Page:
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Purposeful and Knowing Intent And The Insanity Defense

Purposeful and Knowing Intent And The Insanity Defense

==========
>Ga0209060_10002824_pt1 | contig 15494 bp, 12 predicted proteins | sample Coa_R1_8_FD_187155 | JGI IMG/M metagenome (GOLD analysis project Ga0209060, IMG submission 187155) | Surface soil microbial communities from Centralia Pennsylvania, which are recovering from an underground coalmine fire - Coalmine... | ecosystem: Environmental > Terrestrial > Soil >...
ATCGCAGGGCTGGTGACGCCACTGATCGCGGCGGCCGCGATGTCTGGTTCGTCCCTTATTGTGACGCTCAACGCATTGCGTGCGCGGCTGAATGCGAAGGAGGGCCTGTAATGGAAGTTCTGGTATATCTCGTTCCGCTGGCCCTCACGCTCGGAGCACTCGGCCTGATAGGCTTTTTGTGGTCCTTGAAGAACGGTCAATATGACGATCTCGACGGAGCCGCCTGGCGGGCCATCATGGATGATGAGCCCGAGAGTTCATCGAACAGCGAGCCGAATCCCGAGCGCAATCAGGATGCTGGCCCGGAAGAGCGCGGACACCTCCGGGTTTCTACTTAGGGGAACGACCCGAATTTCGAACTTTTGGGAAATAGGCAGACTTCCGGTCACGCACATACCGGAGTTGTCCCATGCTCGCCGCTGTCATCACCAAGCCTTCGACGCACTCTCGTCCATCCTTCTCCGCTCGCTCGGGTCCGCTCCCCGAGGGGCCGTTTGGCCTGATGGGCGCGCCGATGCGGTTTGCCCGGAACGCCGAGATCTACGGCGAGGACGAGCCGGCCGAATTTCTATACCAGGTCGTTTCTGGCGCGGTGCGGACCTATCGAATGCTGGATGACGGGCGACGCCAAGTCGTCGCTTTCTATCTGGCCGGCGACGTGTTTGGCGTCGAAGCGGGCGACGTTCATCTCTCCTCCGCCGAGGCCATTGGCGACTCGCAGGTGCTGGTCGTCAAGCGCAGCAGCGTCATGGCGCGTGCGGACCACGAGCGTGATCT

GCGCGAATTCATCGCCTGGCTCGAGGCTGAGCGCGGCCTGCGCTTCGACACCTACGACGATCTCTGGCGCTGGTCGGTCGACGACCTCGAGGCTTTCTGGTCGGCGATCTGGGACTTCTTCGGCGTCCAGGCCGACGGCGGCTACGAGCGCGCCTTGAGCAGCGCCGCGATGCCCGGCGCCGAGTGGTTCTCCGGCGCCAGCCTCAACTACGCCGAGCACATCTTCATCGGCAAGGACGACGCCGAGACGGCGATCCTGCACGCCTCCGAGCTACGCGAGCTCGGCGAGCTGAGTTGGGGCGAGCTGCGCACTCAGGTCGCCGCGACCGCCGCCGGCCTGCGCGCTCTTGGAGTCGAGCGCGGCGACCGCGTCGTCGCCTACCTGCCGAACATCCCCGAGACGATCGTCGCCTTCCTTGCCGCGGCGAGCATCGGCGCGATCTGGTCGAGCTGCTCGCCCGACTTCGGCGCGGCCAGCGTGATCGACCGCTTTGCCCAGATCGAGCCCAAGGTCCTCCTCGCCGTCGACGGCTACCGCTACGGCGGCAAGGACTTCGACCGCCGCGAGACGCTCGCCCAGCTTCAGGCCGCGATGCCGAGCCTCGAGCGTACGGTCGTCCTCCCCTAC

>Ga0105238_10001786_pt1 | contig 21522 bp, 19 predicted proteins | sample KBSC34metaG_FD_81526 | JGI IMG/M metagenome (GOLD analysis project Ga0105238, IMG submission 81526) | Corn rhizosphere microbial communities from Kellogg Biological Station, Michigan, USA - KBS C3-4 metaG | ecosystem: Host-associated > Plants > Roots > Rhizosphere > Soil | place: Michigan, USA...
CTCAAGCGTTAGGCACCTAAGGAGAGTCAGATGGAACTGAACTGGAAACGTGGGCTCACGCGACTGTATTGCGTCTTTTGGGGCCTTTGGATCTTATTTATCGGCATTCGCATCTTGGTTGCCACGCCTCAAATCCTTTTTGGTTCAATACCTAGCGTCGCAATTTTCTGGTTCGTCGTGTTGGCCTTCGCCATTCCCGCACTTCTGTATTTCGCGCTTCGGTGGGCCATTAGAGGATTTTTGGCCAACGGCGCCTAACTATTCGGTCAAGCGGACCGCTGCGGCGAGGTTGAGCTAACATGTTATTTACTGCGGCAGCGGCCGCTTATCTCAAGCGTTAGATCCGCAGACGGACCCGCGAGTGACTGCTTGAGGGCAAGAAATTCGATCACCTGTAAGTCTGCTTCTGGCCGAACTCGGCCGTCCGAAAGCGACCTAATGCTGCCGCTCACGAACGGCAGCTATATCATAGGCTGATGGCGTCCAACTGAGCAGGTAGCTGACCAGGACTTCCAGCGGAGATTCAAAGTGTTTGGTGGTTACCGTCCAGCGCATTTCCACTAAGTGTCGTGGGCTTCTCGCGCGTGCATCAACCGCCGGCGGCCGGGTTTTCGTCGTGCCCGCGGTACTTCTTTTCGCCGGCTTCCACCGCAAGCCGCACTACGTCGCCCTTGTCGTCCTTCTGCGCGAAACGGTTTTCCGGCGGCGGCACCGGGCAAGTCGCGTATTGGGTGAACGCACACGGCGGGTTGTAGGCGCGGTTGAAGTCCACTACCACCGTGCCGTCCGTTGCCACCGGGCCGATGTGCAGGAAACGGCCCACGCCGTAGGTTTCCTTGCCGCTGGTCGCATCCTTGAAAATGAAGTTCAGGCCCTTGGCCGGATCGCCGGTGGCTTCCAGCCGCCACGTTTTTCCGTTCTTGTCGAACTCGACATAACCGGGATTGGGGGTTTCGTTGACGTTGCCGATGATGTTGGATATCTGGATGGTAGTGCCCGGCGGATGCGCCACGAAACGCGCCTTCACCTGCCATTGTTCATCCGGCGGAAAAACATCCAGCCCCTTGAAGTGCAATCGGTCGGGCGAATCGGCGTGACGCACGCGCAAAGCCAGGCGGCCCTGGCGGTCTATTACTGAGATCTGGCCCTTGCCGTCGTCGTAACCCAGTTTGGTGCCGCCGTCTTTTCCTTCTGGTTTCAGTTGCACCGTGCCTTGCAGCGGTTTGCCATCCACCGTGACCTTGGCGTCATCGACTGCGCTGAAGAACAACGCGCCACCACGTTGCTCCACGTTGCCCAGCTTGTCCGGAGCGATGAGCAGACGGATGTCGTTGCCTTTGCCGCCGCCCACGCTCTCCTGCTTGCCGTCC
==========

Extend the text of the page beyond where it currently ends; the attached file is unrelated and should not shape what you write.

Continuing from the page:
A defendant pled guilty to kidnapping, attempted murder, burglary, weapons charges and other criminal charges in two incidents involving his wife and mother-in-law then sought post-conviction relief based on a claim that he was under the influence of prescription medication at the time the plea was entered and he was misled by counsel as to the terms of the plea agreement and inadequately informed as to potential defenses of insanity and diminished capacity. Without the benefit of an evidentiary hearing, the Essex County Superior Court Judge denied the defendant’s petition. The defendant, while in a Marine Corp combat unit, suffered a head injury while skydiving which caused him to experience blackouts and he also claimed to hear voices. While incarcerated and awaiting trial at the Essex County Correctional Facility, a psychiatrist found the defendant to be confused. He was also placed on suicide watch while awaiting trial as well as medicated. A psychological evaluation to determine competency to stand trial resulted in the finding defendant was bipolar and suffering serious depressive disorder but competent to stand trial. A pre-trial psychological evaluation revealed that, when defendant regained awareness and realized he was choking the victim, he called 911 requesting assistance for her. It was opined that Njango could not have formed the purposeful and knowing intent required to find guilt, nor could the attack have been premeditated. The State’s psychiatrist found defendant to have an intact memory and incapable of meeting the criteria to utilize an insanity defense. The NJ Appellate Division, in State v. Njango, rejected defendant’s argument that he was under the influence of prescription medication however, the Appellate Division did find he had a colorable defense based on a medical report indicating he was suffering from dissociative disorder and major depressive disorder as to one indictment and as to whether the defense was raised, or even discussed, as to the second indictment. Neither of defendant’s plausible issues was raised at the time the plea was entered and no waiver of the insanity defense or other incompetency defense was discussed at the time of the plea. After review of the matter, the court decided to reverse the decision of the Essex County Superior Court Judge and remand for an evidentiary hearing. If you have been charged with criminal activity the impact of a guilty finding or plea can be devastating on your future. Although many individuals are well acquainted with their rights, there are complexities in the law that dictate individuals are best served by obtaining experienced counsel to represent them. For more information about burglary, weapons charges, defenses or other crimes in New Jersey visit HeatherDarlingLawyer.com. This blog is for informational purposes only and not intended to replace the advice of an attorney.

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